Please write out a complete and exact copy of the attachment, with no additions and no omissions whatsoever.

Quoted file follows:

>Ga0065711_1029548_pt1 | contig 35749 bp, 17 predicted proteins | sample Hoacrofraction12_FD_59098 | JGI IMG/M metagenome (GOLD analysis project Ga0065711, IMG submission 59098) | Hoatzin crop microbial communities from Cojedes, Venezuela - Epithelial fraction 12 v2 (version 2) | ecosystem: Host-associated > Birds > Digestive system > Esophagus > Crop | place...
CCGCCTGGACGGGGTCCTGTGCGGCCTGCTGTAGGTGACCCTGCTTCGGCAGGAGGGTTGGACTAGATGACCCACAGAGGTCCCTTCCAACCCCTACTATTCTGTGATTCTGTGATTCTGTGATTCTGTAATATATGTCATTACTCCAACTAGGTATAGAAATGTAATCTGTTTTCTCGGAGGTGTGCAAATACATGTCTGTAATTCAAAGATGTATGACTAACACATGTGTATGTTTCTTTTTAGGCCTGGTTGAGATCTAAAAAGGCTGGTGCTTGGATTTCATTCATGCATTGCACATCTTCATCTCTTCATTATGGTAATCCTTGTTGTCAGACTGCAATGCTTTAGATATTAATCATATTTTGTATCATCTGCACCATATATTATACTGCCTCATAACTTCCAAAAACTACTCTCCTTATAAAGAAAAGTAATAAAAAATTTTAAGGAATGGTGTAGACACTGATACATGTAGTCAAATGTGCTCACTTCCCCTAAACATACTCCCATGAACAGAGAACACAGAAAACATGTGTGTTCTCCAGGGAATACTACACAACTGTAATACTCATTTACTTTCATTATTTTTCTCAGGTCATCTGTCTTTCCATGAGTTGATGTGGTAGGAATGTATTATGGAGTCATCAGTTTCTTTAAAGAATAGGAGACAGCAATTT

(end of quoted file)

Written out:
>Ga0065711_1029548_pt1 | contig 35749 bp, 17 predicted proteins | sample Hoacrofraction12_FD_59098 | JGI IMG/M metagenome (GOLD analysis project Ga0065711, IMG submission 59098) | Hoatzin crop microbial communities from Cojedes, Venezuela - Epithelial fraction 12 v2 (version 2) | ecosystem: Host-associated > Birds > Digestive system > Esophagus > Crop | place...
CCGCCTGGACGGGGTCCTGTGCGGCCTGCTGTAGGTGACCCTGCTTCGGCAGGAGGGTTGGACTAGATGACCCACAGAGGTCCCTTCCAACCCCTACTATTCTGTGATTCTGTGATTCTGTGATTCTGTAATATATGTCATTACTCCAACTAGGTATAGAAATGTAATCTGTTTTCTCGGAGGTGTGCAAATACATGTCTGTAATTCAAAGATGTATGACTAACACATGTGTATGTTTCTTTTTAGGCCTGGTTGAGATCTAAAAAGGCTGGTGCTTGGATTTCATTCATGCATTGCACATCTTCATCTCTTCATTATGGTAATCCTTGTTGTCAGACTGCAATGCTTTAGATATTAATCATATTTTGTATCATCTGCACCATATATTATACTGCCTCATAACTTCCAAAAACTACTCTCCTTATAAAGAAAAGTAATAAAAAATTTTAAGGAATGGTGTAGACACTGATACATGTAGTCAAATGTGCTCACTTCCCCTAAACATACTCCCATGAACAGAGAACACAGAAAACATGTGTGTTCTCCAGGGAATACTACACAACTGTAATACTCATTTACTTTCATTATTTTTCTCAGGTCATCTGTCTTTCCATGAGTTGATGTGGTAGGAATGTATTATGGAGTCATCAGTTTCTTTAAAGAATAGGAGACAGCAATTT